The ‘Cloud’ is simply The Internet – but it is taking on special meaning as Apple, Google, Microsoft, and others are offering accounts where you can have your own slice of the sky. They also offer device independence. If you can start a document with your computer, finish it on your tablet, and view it on your smartphone, you’re using Cloud Computing. With names like DropBox, Google Drive, iCloud, or SkyDrive, it no longer matters what device you have in your hand because the application, and the content is in the Cloud.
The Cloud is the Internet
So, where is this cloud? And who owns it? Remember … the ‘Cloud’ is simply a synonym for the Internet. The Internet is made up of thousands, maybe millions of Server computers, connected by millions of miles of cables, and thousands of routers. It’s all linked together with an agreed upon system, an Internet Protocol. Nobody owns the whole thing, although Google, Microsoft, and Apple do own some pretty large chunks. It is the mother network of networks, it is vast and it is complex, so we need a simple analogy to describe it. Pretend that the Internet is in the sky rather than in computers here on earth, and the term ‘Cloud’ fits nicely. It also helps with terms like UPload and DOWNload. UPload means taking something on your computer and sending it UP to the Internet … to the Cloud. DOWNload means taking something that is on the Internet (in the Cloud) and bringing it DOWN to your computer.
Cloud Computing is using Computer Services from the Cloud Instead of your Computer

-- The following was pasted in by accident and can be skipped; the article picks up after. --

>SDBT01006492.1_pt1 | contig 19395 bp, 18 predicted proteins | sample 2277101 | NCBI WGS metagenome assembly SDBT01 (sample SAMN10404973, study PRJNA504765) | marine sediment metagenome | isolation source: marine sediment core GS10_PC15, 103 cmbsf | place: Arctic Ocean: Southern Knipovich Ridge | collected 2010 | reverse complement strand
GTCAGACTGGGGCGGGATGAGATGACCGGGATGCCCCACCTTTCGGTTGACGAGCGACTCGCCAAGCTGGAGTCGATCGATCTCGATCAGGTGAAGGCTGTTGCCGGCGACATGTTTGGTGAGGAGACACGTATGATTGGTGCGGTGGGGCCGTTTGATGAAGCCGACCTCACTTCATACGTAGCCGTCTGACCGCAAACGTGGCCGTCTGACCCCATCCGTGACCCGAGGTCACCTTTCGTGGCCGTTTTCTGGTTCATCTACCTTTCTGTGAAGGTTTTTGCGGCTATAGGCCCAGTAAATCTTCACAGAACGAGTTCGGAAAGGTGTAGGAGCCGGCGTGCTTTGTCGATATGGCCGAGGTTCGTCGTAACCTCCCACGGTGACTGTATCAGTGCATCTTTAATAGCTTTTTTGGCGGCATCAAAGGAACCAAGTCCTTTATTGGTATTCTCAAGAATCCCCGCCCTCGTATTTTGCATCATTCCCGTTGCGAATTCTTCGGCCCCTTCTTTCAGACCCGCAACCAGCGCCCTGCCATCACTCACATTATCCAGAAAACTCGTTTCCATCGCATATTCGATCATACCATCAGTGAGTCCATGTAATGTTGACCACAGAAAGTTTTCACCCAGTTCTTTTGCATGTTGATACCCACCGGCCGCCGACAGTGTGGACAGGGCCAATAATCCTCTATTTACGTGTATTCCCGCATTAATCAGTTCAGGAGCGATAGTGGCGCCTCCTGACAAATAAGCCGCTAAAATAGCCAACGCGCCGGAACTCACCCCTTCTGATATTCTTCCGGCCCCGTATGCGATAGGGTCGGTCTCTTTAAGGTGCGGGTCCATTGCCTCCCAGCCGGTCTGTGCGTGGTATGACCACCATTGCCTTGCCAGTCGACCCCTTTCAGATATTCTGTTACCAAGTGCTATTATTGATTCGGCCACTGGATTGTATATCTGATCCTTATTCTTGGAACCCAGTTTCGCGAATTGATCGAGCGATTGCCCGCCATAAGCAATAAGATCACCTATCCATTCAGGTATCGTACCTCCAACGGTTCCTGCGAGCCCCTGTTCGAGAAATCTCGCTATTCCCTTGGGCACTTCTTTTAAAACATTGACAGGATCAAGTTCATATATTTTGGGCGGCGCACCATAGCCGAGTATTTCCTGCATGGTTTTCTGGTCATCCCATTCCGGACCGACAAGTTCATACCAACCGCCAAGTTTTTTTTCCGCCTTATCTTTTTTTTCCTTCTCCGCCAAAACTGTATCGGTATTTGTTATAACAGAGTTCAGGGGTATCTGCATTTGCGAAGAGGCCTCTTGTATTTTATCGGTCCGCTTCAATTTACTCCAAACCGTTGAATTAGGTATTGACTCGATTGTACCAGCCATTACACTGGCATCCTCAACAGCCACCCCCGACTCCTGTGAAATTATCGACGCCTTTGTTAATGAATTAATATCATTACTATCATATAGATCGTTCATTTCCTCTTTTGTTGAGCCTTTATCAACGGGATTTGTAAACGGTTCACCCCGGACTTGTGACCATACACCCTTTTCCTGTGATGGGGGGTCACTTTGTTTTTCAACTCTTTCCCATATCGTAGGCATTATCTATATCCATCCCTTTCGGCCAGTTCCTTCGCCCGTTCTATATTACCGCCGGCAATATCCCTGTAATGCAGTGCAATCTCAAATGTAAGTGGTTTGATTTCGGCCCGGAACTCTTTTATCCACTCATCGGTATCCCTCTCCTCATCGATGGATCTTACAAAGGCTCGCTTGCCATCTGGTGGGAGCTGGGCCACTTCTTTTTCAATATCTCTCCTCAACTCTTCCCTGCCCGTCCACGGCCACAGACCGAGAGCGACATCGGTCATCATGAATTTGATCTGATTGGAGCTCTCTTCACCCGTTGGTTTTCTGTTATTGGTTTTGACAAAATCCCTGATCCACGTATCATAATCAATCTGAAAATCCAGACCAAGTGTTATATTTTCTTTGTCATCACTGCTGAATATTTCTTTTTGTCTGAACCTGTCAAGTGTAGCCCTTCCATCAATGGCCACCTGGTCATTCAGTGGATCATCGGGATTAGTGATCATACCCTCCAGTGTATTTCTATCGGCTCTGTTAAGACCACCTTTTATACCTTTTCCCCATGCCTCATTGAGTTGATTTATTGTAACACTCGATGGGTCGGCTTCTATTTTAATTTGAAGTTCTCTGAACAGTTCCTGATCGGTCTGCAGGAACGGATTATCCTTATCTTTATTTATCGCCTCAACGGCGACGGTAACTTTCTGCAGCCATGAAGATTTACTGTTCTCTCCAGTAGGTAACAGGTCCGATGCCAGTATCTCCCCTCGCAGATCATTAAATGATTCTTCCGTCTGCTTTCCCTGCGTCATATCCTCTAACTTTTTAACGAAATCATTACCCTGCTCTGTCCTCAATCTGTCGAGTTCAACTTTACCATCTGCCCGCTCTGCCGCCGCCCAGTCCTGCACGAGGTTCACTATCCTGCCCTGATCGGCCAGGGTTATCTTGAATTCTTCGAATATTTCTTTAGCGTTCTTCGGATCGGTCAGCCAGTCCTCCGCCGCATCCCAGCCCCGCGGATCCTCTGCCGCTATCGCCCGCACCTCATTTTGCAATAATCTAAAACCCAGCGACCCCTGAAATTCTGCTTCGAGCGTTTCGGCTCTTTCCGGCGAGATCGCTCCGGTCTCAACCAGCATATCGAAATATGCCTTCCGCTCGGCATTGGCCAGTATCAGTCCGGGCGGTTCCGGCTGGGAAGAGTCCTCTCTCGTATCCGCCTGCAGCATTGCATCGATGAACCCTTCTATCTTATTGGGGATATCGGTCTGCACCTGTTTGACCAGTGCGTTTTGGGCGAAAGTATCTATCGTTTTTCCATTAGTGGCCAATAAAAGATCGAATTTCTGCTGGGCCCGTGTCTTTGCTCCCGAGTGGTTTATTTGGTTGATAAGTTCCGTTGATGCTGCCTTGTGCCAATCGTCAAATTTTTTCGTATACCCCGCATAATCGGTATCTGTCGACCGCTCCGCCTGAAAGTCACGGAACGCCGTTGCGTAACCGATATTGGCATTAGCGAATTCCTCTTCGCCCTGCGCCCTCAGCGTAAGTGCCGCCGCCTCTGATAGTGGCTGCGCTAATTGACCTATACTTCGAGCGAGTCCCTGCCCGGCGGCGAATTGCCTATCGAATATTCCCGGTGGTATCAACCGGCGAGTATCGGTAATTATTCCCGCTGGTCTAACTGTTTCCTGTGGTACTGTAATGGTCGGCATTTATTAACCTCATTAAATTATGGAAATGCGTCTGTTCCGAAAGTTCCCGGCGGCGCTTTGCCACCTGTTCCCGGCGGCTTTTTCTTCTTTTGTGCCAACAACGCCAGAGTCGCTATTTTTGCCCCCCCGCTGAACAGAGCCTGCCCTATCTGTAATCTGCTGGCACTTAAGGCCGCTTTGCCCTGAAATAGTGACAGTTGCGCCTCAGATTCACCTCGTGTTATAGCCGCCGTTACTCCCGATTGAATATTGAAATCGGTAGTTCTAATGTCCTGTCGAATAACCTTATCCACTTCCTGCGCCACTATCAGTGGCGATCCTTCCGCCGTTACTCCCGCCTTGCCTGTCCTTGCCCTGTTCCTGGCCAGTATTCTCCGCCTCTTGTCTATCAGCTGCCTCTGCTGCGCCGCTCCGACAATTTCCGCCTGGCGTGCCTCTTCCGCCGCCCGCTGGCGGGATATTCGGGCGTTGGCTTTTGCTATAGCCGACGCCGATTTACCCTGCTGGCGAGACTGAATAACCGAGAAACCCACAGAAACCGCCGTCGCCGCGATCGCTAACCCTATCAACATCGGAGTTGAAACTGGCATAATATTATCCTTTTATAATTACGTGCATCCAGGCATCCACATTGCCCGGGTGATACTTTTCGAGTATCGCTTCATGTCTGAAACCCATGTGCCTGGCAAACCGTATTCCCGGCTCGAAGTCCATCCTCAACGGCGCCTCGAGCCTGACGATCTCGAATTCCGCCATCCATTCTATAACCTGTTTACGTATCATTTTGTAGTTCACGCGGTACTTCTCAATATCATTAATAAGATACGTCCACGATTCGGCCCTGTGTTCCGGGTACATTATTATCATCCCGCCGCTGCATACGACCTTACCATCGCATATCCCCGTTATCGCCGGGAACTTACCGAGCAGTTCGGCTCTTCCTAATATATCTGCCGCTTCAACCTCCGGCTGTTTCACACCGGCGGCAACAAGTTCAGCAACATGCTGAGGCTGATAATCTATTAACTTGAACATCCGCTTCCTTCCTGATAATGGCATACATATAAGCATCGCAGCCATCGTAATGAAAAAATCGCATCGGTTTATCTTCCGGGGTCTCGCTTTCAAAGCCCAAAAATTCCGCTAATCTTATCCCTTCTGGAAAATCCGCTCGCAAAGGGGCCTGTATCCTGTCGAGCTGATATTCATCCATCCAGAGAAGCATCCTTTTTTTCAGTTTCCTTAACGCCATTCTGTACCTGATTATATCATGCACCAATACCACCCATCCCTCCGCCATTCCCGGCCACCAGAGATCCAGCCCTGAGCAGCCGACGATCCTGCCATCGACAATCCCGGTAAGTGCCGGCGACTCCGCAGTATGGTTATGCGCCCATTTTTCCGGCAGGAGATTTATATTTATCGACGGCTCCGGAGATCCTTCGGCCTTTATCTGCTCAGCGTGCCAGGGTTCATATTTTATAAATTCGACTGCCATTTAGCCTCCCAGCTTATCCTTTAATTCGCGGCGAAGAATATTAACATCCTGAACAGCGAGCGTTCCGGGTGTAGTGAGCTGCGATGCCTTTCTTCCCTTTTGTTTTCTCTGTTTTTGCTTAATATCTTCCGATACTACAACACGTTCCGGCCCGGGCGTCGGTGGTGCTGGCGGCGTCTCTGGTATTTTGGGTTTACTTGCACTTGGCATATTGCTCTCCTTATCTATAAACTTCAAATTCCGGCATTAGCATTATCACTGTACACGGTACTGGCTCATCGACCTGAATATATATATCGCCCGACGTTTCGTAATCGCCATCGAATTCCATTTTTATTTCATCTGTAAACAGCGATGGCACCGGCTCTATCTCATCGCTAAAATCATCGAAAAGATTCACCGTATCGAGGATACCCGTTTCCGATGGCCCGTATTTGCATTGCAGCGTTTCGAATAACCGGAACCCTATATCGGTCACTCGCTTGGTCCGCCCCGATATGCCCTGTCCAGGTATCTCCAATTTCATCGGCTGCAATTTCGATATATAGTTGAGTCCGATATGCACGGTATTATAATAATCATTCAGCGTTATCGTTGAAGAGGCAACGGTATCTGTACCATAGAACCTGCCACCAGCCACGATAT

‘Cloud Computing’ means using Cloud-based services to store your stuff, rather than your own computer or hard drives. For example, you can store all your spreadsheets in the Cloud and access them from wherever you are. Cloud Computing also means using Cloud-based services for your software instead of buying boxed software. For example, you can use Word, Excel, and Powerpoint on Microsoft SkyDrive rather than buying Microsoft Office for your computer. Most travelers we know don’t have a whole lot of need for Excel anymore, but occasionally, you need to make a spreadsheet, or read one that someone else sends you. Using SkyDrive, you can do that without paying for any software.
I could argue that I’ve been using Cloud Computing since the early 90s when I used CompuServe for communicating with friends on the Internet, or definitely since 2003 when I started using Blogger.com to post to my website – my blog. But we didn’t call it Cloud Computing then, we called it Web-Based software. The term Cloud Computing is taking hold because of services like Microsoft’s SkyDrive. Using SkyDrive, you can create and store Word documents or Excel spreadsheets. All you need is some device (computer, tablet, or smartphone) to access your SkyDrive account. It’s like having a virtual computer in the sky with your name on it. Some people think that the Cloud has something to do with Apple because they call their service iCloud, but no, Cloud Computing is a generic term.
What if you Don’t Have an Internet Connection? Synchronize!